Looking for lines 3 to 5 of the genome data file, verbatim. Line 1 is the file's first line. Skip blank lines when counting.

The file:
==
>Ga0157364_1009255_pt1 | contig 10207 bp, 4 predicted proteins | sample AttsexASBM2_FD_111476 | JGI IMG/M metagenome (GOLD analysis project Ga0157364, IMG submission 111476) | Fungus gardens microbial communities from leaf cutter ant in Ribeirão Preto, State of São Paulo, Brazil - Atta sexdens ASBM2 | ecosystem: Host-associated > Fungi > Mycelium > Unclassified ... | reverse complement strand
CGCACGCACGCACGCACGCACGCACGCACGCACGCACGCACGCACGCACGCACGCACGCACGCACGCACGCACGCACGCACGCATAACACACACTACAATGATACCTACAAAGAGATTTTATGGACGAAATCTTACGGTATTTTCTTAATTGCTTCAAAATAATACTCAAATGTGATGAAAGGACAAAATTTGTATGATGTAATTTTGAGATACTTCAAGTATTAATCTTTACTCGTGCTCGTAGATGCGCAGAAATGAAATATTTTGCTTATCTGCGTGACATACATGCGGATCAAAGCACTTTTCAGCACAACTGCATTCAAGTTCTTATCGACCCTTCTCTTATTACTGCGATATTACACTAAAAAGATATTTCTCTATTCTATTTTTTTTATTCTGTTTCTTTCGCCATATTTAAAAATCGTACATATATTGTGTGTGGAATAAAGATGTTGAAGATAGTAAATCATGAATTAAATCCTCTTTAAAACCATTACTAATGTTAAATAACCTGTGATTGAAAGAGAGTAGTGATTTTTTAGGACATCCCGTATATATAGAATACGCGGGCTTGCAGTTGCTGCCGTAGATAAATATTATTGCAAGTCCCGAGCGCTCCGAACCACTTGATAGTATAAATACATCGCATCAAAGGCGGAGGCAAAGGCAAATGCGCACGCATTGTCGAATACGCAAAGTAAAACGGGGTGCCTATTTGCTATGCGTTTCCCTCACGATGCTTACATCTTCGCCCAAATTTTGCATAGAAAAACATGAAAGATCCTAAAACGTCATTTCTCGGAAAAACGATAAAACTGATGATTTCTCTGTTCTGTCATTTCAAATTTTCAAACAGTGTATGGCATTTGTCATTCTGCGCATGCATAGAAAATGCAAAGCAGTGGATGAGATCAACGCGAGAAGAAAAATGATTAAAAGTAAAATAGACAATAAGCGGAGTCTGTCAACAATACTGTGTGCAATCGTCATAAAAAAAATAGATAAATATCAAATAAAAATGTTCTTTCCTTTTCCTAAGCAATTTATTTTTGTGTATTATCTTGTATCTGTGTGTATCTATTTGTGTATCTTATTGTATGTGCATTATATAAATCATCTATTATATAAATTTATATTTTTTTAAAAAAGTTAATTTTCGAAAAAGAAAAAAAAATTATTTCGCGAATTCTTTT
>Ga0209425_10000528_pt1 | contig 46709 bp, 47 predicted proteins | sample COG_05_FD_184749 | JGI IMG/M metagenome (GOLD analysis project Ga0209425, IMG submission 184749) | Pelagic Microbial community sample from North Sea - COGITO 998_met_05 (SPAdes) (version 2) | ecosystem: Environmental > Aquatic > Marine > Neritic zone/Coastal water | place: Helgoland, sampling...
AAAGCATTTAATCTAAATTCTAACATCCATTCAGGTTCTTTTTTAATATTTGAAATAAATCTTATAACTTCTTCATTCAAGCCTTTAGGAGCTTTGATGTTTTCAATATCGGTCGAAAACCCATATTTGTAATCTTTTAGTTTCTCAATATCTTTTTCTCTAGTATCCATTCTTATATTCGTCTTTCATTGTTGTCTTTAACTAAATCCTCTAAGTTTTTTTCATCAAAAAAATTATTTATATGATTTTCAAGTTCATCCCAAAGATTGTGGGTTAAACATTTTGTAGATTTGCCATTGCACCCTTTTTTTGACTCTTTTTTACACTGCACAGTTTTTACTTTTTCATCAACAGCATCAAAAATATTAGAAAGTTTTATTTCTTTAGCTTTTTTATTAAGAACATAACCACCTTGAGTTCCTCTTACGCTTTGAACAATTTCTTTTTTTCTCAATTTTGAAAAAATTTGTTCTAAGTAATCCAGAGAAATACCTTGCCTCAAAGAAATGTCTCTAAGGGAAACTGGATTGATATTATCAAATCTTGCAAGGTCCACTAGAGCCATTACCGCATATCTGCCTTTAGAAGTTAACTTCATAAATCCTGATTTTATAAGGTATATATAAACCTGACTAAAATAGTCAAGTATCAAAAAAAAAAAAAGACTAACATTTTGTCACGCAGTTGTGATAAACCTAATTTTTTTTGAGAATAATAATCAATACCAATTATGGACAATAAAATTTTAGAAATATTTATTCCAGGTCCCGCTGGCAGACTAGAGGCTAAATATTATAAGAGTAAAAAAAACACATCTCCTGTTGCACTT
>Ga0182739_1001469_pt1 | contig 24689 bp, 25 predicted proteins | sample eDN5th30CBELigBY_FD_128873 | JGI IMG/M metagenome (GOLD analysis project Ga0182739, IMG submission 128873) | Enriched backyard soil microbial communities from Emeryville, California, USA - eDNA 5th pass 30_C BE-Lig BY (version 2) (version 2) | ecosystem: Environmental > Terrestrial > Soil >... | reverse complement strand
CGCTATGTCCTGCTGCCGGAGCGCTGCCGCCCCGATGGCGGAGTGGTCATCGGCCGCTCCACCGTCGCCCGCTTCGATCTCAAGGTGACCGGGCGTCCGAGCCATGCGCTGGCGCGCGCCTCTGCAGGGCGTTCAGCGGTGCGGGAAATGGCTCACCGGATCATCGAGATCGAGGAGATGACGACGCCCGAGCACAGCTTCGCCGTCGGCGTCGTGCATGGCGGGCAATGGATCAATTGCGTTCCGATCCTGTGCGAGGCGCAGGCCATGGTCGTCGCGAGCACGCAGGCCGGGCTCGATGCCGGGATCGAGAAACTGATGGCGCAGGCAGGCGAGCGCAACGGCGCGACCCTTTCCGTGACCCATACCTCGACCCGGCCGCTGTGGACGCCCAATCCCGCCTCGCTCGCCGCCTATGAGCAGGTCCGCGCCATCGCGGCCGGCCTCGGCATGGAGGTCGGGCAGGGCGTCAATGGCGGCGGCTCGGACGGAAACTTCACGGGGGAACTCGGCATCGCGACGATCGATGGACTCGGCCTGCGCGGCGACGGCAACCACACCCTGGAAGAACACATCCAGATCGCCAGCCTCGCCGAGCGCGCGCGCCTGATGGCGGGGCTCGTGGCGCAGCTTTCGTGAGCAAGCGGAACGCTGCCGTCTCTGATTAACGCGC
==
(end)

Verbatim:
>Ga0209425_10000528_pt1 | contig 46709 bp, 47 predicted proteins | sample COG_05_FD_184749 | JGI IMG/M metagenome (GOLD analysis project Ga0209425, IMG submission 184749) | Pelagic Microbial community sample from North Sea - COGITO 998_met_05 (SPAdes) (version 2) | ecosystem: Environmental > Aquatic > Marine > Neritic zone/Coastal water | place: Helgoland, sampling...
AAAGCATTTAATCTAAATTCTAACATCCATTCAGGTTCTTTTTTAATATTTGAAATAAATCTTATAACTTCTTCATTCAAGCCTTTAGGAGCTTTGATGTTTTCAATATCGGTCGAAAACCCATATTTGTAATCTTTTAGTTTCTCAATATCTTTTTCTCTAGTATCCATTCTTATATTCGTCTTTCATTGTTGTCTTTAACTAAATCCTCTAAGTTTTTTTCATCAAAAAAATTATTTATATGATTTTCAAGTTCATCCCAAAGATTGTGGGTTAAACATTTTGTAGATTTGCCATTGCACCCTTTTTTTGACTCTTTTTTACACTGCACAGTTTTTACTTTTTCATCAACAGCATCAAAAATATTAGAAAGTTTTATTTCTTTAGCTTTTTTATTAAGAACATAACCACCTTGAGTTCCTCTTACGCTTTGAACAATTTCTTTTTTTCTCAATTTTGAAAAAATTTGTTCTAAGTAATCCAGAGAAATACCTTGCCTCAAAGAAATGTCTCTAAGGGAAACTGGATTGATATTATCAAATCTTGCAAGGTCCACTAGAGCCATTACCGCATATCTGCCTTTAGAAGTTAACTTCATAAATCCTGATTTTATAAGGTATATATAAACCTGACTAAAATAGTCAAGTATCAAAAAAAAAAAAAGACTAACATTTTGTCACGCAGTTGTGATAAACCTAATTTTTTTTGAGAATAATAATCAATACCAATTATGGACAATAAAATTTTAGAAATATTTATTCCAGGTCCCGCTGGCAGACTAGAGGCTAAATATTATAAGAGTAAAAAAAACACATCTCCTGTTGCACTT
>Ga0182739_1001469_pt1 | contig 24689 bp, 25 predicted proteins | sample eDN5th30CBELigBY_FD_128873 | JGI IMG/M metagenome (GOLD analysis project Ga0182739, IMG submission 128873) | Enriched backyard soil microbial communities from Emeryville, California, USA - eDNA 5th pass 30_C BE-Lig BY (version 2) (version 2) | ecosystem: Environmental > Terrestrial > Soil >... | reverse complement strand